Students in Maryline Williams’ kindergarten class know they have a teacher who will help them succeed. The Henry David Thoreau Elementary School teacher is one of 16 Seattle Heroes in the Classroom to be recognized during the 2019 NFL season.
Preventing Harassment, Bullying and Intimidation
A guide for parents
- LWSD policies regarding harassment, intimidation and bullying
- Programs to help prevent harassment, intimidation and bullying at each grade level
LWSD has a policy in place designed to help prevent and report harassment, intimidation, and bullying of students. In Policy JFD, the district recognizes its responsibility to provide a safe and civil educational environment that is free from all types of discrimination and harassment, including sexual harassment, bullying, and intimidation. In Policy JFD-R, the district further defines harassment, intimidation, and bullying, and provides procedures for reporting, investigating, and resolving incidents promptly.
- Students in grades kindergarten through two take part in “Kelso’s Choice,” a conflict management program specifically designed for children. The program philosophy is simple: each child is smart enough and strong enough to resolve conflict.
- Students in grades three through five participate in the “Steps to Respect” program from the Committee for Children. It aims to prevent bullying in the school.
- Each middle school and high school has individualized programs within their schools to discourage bullying, including Link Crew, WEB, or other similar programs. A number of schools participate in Safe School Ambassadors, a program that engages the socially-influential student leaders and trains them to resolve conflicts, defuse incidents, and support isolated and excluded students.
- Bullying — intentional, repeated, negative, lack of empathy, power imbalance
- Intimidation — implied or overt threats of physical violence (WAC 495-A-121-011)
- Harassment — any malicious act which causes harm to any person’s physical or mental well-being (WAC 495A-121-011)
- Any intentionally written message or image (including those that are electronically transmitted) or verbal or physical act, including but not limited to one shown to be motivated by race, color, religion, creed, ancestry, national origin, sex, gender, sexual orientation, including gender expression or identity, marital status, age, mental or physical disability or other distinguishing characteristics, honorably discharged veteran or military status, or the use of a trained guide dog or service animal by a person with a disability,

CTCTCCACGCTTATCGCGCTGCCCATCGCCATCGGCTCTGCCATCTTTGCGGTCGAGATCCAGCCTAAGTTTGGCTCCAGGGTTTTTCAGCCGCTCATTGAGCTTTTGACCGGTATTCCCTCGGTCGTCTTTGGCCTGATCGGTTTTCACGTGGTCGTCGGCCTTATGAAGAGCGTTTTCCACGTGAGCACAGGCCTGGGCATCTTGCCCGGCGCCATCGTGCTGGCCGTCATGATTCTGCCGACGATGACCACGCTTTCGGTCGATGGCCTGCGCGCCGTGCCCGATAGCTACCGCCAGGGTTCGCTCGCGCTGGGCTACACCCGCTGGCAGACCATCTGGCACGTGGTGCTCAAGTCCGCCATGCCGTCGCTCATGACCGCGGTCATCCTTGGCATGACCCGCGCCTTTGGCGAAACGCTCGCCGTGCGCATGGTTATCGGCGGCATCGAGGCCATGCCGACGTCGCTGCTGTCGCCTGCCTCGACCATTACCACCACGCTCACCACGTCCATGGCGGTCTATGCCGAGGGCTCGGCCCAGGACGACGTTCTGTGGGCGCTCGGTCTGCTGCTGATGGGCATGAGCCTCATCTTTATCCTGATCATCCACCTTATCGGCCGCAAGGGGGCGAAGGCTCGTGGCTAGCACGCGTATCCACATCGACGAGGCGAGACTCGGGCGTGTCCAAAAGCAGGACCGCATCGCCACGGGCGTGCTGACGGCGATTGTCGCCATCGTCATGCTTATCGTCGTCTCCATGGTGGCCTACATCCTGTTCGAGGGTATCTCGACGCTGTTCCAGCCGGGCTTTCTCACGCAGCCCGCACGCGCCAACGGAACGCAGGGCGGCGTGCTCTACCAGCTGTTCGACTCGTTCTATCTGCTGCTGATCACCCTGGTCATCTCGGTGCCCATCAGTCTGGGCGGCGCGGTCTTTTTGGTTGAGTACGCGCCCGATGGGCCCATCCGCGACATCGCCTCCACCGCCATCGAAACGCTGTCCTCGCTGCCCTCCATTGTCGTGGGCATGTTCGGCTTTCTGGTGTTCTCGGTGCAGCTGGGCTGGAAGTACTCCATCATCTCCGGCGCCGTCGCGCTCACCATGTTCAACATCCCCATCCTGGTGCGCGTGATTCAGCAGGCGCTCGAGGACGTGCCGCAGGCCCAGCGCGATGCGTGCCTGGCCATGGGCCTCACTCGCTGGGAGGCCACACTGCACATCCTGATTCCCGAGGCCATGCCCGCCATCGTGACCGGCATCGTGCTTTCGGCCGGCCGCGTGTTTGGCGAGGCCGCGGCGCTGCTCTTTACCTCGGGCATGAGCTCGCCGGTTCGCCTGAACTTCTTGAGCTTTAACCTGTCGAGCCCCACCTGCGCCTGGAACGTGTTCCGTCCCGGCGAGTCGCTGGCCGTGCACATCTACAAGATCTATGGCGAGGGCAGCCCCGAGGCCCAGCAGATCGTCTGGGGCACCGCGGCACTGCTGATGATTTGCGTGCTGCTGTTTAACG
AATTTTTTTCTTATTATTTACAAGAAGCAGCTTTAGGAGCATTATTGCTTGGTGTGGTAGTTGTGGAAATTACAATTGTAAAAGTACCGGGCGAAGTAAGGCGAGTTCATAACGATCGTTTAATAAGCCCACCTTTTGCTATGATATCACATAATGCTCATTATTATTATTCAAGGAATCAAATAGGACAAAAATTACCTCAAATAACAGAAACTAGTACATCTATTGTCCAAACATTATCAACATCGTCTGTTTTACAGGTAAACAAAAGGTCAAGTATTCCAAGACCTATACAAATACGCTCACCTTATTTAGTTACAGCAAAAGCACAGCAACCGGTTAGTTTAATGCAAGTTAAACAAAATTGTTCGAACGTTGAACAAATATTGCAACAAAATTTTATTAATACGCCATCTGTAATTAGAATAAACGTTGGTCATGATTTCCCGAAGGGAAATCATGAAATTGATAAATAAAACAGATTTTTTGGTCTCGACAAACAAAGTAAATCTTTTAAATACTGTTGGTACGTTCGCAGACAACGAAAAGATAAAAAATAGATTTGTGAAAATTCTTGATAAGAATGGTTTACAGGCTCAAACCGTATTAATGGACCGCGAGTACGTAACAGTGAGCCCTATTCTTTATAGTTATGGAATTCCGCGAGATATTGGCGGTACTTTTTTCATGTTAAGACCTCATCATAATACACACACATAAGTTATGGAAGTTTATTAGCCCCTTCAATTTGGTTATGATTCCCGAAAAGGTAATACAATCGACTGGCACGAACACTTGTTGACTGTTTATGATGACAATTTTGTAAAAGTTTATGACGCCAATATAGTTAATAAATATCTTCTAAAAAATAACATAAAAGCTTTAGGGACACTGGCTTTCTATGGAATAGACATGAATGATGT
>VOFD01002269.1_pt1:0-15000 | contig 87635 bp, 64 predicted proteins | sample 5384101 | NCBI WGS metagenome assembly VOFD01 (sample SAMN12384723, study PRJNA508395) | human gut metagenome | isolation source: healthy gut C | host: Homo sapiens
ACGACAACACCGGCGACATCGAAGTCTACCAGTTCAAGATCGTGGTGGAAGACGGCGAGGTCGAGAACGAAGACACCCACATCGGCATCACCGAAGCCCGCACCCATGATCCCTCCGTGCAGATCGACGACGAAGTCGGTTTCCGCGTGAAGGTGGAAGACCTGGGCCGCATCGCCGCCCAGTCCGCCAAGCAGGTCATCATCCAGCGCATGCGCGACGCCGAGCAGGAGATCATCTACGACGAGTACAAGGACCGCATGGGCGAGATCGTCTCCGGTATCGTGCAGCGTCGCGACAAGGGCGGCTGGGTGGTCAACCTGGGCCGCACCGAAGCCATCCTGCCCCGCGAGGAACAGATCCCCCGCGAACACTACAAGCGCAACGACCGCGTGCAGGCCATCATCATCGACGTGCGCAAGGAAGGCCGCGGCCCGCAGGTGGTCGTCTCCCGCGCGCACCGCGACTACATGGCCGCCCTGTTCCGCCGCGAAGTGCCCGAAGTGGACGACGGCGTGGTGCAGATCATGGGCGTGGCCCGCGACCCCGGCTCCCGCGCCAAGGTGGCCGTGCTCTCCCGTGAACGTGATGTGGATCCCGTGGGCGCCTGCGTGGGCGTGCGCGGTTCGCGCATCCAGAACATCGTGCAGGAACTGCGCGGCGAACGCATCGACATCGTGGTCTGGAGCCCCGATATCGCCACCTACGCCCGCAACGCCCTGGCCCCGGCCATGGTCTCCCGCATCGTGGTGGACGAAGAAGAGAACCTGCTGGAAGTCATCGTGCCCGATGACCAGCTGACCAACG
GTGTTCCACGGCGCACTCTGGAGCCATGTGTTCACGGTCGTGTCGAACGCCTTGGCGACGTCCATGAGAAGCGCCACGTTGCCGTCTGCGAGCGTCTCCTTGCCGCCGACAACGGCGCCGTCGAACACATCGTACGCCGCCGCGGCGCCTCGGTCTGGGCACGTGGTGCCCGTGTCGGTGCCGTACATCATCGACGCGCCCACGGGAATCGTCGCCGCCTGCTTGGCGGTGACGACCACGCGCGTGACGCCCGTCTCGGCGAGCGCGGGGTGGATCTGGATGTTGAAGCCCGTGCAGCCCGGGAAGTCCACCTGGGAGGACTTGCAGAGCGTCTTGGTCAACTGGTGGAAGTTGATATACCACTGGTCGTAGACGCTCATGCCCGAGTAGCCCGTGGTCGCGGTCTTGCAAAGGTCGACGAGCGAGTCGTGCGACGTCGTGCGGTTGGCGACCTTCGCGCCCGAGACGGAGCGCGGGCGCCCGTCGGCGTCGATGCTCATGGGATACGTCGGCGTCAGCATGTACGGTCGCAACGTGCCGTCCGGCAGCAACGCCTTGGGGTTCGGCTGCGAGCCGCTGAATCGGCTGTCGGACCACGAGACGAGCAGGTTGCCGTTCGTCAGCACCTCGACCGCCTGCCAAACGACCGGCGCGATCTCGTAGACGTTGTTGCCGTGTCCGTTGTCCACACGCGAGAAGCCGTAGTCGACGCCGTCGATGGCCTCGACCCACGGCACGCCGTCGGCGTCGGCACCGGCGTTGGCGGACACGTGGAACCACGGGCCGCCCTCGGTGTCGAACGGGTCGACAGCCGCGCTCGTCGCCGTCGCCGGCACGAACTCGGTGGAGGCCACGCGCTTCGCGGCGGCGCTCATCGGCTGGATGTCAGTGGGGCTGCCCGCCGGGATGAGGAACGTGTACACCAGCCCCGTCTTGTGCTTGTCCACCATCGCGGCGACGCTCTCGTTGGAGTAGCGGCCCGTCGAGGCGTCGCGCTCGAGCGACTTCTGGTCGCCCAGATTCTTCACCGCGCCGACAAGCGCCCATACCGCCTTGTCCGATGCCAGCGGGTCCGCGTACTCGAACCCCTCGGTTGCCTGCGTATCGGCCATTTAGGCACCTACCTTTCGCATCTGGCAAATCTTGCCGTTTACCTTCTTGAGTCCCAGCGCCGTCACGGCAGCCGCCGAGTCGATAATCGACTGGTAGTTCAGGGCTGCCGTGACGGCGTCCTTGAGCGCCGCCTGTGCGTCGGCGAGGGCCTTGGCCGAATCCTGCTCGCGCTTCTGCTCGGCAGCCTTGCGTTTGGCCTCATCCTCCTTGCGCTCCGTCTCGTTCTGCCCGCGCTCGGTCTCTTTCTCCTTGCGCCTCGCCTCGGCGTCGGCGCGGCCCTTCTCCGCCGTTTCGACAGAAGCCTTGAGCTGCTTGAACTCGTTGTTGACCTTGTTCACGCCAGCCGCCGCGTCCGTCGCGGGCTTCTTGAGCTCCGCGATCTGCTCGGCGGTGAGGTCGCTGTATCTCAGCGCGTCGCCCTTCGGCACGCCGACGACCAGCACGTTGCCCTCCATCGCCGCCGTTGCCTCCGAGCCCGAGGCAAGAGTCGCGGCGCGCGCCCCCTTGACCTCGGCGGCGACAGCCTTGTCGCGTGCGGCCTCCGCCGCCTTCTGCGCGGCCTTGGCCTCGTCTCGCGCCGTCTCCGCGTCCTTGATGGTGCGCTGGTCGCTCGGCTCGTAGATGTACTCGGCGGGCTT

- When an act physically harms a student or damages the student's property,
- Has the effect of substantially interfering with a student's education,
- Is so severe, persistent or pervasive that it creates an intimidating or threatening educational environment,
- And/or has the effect of substantially disrupting the orderly operation of the school.
Harassment, intimidation and bullying can take many forms.
It includes but is not limited to slurs, rumors, “put-downs,” jokes, innuendoes, demeaning comments, drawings, cartoons, pranks, gestures, physical attacks, threats, or other written, oral, physical, or electronically-transmitted messages or images.
Sexual harassment is a type of harassment. It occurs when the types of verbal, visual or physical conduct described above are sexual in nature or are based on gender. Conduct is gender-based when it would not occur but for the sex of the person to whom it is directed.
- Submission to the conduct is, either explicitly or implicitly, a term or condition of employment or education; or
- Submission to or rejection of the conduct is used as the basis of an employment or educational decision affecting such individual; or
- he conduct unreasonably interferes with the individual's job or educational performance or creates a work or educational environment that is intimidating, hostile or offensive. he conduct unreasonably interferes with the individual's job or educational performance or creates a work or educational environment that is intimidating, hostile or offensive.